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Should Britain Exit the European Union?

By Henry D'Souza

Al-Jazeerah, CCUN, March 13, 2016  

An in-depth look at the forces pulling Britain to decide on BREXIT.
BREXIT- Which way will Cameron steer UK?

For the leader of the United Kingdom Independence Party (UKIP) Nigel Farage, June 23, 2016, will be ‘Independence Day’ when Britain will hopefully decide in a referendum to exit (BREXIT) the EU.  Farage said that such a decision would make him “die a happy man.”1    Farage is backed by the mayor of London Boris Johnson.  The Works and Pensions Secretary Ian Duncan Smith1 is also for BREXIT and feels that Prime Minister David Cameron’s claim that the referendum is a “gamble of the century” is rubbish.  Pro-BREXIT leaders feel confident that they can obtain 50 Tory MPs to support a no confidence vote on Cameron.

Britain ruled half of the globe and it is humiliating to be treated as underdogs in the EU.

Though Cameron is seen by some as a lame duck Prime Minister, Cameron is confident that he can win the vote.  Cameron felt that he obtained for Britain a “special status” deal within the 28-country bloc. Britain would opt out of an “even closer union” and would like to insert in future agreements that this special status would be “formal, legally binding and irreversible.”  Cameron felt that the sovereignty issue had reached a point “beyond doubt.”  The European Commission, on the other hand, realized that there were many different paths to a unified government and that Britain favoured a parliamentary democracy and was willing to accept this stance.  What remained to be settled is whether the EU would follow the American or UN model.  The European Commission also inserted traffic signals for moving forward:  if 55% of a nation’s parliament wanted to block or veto a decision, the Commission would accept this “yellow card.”2

Cameron’s deal with the EU also included welfare payments for migrants, the indexing of child benefits for those living abroad, and protection for the City of London.  A migrant would benefit from in-work benefits after a period of four years.  Child benefits could be exported but they would be indexed to the country where child resides.  Benefits would therefore be relatively greater in richer countries and less in poorer.  Brussels correspondent Matthew Holehouse reckons that the indexation of child benefits would cost Britain £25 million a year.  In toto, Britain had 34K and half a million benefit claimants in Britain and Europe respectively: 22k from Poland; 2,500 from Ireland; 1,700 from Lithuania; 1400 from France; 23 from Denmark; 61 from Norway; 14 from Luxembourg; and 288 from Netherlands.3   Besides being expensive, freedom of migrant workers is difficult to control.

The “6 rebels” in government who oppose Cameron seem to be hardliners in the Thatcherite vein: John Whittingdale, Theresa Villiers, Michael Gove, Chris Gayling, Ian Duncan Smith and Priti Patel. They are sometimes called “Outers,” or “freedom fighters.”4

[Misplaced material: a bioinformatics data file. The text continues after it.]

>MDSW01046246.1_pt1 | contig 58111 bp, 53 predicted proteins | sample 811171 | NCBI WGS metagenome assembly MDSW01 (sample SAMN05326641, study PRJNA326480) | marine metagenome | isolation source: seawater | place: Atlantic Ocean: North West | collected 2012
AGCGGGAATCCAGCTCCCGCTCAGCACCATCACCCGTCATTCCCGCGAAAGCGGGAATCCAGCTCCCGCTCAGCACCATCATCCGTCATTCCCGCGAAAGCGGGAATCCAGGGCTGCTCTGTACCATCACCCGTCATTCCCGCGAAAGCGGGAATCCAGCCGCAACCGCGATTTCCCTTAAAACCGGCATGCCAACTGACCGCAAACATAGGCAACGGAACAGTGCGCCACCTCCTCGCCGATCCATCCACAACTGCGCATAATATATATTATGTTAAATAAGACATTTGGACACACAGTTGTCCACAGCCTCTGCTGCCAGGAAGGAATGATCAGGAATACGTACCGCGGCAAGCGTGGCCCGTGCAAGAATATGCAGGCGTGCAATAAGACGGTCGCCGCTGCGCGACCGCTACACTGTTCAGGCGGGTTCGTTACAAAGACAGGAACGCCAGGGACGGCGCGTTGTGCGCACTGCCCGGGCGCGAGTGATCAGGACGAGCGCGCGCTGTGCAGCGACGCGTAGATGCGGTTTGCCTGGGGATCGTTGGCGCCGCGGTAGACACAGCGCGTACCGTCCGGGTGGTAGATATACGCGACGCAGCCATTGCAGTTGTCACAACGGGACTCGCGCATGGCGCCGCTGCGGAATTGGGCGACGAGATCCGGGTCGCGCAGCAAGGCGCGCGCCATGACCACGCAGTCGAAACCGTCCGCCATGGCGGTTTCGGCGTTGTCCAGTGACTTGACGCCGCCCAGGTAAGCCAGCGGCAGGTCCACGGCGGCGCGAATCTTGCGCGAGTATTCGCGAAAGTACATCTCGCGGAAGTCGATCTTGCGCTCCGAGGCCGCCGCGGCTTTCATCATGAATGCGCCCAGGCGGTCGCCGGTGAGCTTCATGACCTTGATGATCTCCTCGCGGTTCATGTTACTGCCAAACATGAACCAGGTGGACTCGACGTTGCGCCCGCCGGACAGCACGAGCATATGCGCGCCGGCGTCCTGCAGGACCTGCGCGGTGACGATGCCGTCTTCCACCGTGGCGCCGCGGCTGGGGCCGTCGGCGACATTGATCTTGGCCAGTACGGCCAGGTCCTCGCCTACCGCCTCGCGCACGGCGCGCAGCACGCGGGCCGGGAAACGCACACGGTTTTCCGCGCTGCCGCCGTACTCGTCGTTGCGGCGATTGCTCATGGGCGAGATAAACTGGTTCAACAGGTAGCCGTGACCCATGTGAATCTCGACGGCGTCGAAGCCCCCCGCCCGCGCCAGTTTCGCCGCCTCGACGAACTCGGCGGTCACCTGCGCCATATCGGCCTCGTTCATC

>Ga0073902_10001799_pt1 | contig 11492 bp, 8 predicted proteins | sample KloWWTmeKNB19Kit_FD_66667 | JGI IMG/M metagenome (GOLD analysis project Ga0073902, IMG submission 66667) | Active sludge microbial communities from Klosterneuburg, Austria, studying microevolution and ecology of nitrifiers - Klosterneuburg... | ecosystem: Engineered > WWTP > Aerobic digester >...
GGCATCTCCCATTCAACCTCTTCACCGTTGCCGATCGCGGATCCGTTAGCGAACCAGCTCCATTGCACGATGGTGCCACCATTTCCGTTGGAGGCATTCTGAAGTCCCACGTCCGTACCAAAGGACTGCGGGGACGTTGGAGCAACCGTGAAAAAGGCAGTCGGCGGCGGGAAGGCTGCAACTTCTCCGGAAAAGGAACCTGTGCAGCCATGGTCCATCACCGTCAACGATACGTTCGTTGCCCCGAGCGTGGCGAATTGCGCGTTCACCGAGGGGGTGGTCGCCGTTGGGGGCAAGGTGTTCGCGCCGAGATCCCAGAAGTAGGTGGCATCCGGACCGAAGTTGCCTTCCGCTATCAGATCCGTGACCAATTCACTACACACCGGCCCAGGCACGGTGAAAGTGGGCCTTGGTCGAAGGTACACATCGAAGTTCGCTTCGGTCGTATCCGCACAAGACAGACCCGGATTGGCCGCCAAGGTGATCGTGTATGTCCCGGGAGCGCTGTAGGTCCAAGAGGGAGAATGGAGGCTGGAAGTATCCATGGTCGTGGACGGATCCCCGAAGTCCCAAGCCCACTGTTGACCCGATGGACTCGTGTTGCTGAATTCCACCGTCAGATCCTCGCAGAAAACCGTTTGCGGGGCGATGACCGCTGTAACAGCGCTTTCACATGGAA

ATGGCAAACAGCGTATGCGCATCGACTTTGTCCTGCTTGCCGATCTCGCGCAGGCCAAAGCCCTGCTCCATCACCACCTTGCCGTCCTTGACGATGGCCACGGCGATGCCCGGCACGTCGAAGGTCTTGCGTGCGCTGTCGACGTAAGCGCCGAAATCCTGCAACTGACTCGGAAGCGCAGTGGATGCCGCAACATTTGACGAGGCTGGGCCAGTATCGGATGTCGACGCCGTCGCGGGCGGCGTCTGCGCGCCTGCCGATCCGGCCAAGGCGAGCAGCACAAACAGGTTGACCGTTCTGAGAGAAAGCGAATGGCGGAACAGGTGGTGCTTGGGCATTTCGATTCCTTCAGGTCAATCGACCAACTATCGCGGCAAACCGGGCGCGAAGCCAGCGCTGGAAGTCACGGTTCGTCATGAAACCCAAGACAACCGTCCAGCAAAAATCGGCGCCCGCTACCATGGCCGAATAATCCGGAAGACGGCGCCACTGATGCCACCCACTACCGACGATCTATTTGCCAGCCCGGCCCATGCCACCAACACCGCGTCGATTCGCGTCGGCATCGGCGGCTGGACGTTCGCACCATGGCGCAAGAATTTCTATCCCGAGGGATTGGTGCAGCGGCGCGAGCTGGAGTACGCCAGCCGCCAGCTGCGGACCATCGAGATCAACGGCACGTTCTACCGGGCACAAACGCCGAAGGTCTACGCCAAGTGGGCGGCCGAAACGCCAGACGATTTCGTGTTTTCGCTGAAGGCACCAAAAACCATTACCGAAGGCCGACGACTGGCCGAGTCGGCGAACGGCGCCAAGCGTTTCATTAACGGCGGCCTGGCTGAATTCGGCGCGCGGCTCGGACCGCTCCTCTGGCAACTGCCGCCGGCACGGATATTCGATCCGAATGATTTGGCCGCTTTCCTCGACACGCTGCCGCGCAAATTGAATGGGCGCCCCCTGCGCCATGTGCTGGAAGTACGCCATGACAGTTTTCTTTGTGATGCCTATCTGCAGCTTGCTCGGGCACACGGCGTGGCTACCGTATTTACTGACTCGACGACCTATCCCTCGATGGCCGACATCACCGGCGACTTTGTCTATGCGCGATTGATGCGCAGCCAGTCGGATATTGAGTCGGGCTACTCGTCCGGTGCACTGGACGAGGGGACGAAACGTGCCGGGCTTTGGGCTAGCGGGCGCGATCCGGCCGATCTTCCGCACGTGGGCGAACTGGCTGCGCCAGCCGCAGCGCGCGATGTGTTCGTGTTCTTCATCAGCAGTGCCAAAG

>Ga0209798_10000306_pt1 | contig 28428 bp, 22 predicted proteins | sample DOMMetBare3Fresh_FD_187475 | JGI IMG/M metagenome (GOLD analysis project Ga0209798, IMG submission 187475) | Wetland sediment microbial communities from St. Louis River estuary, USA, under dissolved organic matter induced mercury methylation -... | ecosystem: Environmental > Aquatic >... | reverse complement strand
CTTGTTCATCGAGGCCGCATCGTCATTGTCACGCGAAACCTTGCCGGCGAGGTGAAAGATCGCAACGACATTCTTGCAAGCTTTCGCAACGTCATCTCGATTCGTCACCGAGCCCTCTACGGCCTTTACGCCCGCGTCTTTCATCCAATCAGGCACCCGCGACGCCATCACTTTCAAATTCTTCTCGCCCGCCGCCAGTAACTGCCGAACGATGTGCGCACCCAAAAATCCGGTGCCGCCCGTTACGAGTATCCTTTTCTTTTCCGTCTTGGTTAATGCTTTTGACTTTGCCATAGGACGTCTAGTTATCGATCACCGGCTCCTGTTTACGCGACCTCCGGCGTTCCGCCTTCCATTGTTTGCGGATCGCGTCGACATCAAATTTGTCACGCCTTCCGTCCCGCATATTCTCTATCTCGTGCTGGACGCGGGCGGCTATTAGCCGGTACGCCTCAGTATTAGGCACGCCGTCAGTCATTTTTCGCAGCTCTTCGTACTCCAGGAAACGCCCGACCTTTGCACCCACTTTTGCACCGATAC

They have some sound reasons for favoring BREXIT.  To some extent, their opposition is psychological: Britain ruled half of the globe and it is humiliating to be treated as underdogs in the EU.  They prefer to engage with the Old Commonwealth than the EU.  They note with envy that flourishing Norway and Switzerland are out of the EU. They also feel that they cannot forge economic links freely without the consent of Brussels.

Free movement of labor and goods is an admirable objective, but in a Common Market labor from poorer countries will most certainly gravitate to richer ones in large numbers to benefit from their employment benefits.  Britain thus finds itself burdened with a huge net migration of 323K, mainly from impoverished Romania and Bulgaria.5 This is one of the many reasons that BREXIT is being contemplated.

The British euro-sceptics, therefore, would like to restrict their relationship with the continent, by making it strictly commercial, though even then, Britain would be subject to EU laws.

When a disinterested critic looks at the BREXIT issue, the feeling obtained is that it is a yesteryear problem.  Since the US has a free trade agreement with the EU, negotiations for an integrated market should include NAFTA countries and an expanded EU, which would include Bosnia.  The EU, with Britain in, is a geographical unit, which is already a Superpower.  This geographical, economic, and defense unit that the EU embraces is best able to deal with dangers from the east, like the threat of IS and the alleged threat from Russia.  The sovereignty advantage that Britain treasured is history.  In fact, Britain has already made, and can make, significant changes within the evolving EU: Britain has become a middling contributor to the budget, reduced wasteful expenditure for agriculture, and liberalized the economy for the benefit of all its members.  The key members of the 28-member bloc, France and Germany, do not want Britain to leave.  The euro-sceptics seemed to have overplayed the sovereignty card.

France’s Charles de Gaulle detected Britain’s “deep-seated hostility to (centrist) EU” and kept Britain out.  Britain had to apply three times from 1963 to 1969, and only at the third attempt, when de Gaulle lost power, was Britain accepted. Both Conservatives and Labour wanted to join the EU before the seventies as it was thought that France and Germany were forging ahead of Britain, economically.  Even before the first referendum of 1975 most British voters were in favour of remaining out of Europe, but Vernon Coleman, 6    a medical doctor and novelist, said that PMs Harold Wilson and Edward Heath spent £10 million to trick the populace into believing that joining the EU would benefit Britain enormously.  The Prime Ministers were probably right, but what was important at the time was that 67% voted to join the EU.  In the Commons, only 39 Tories voted out.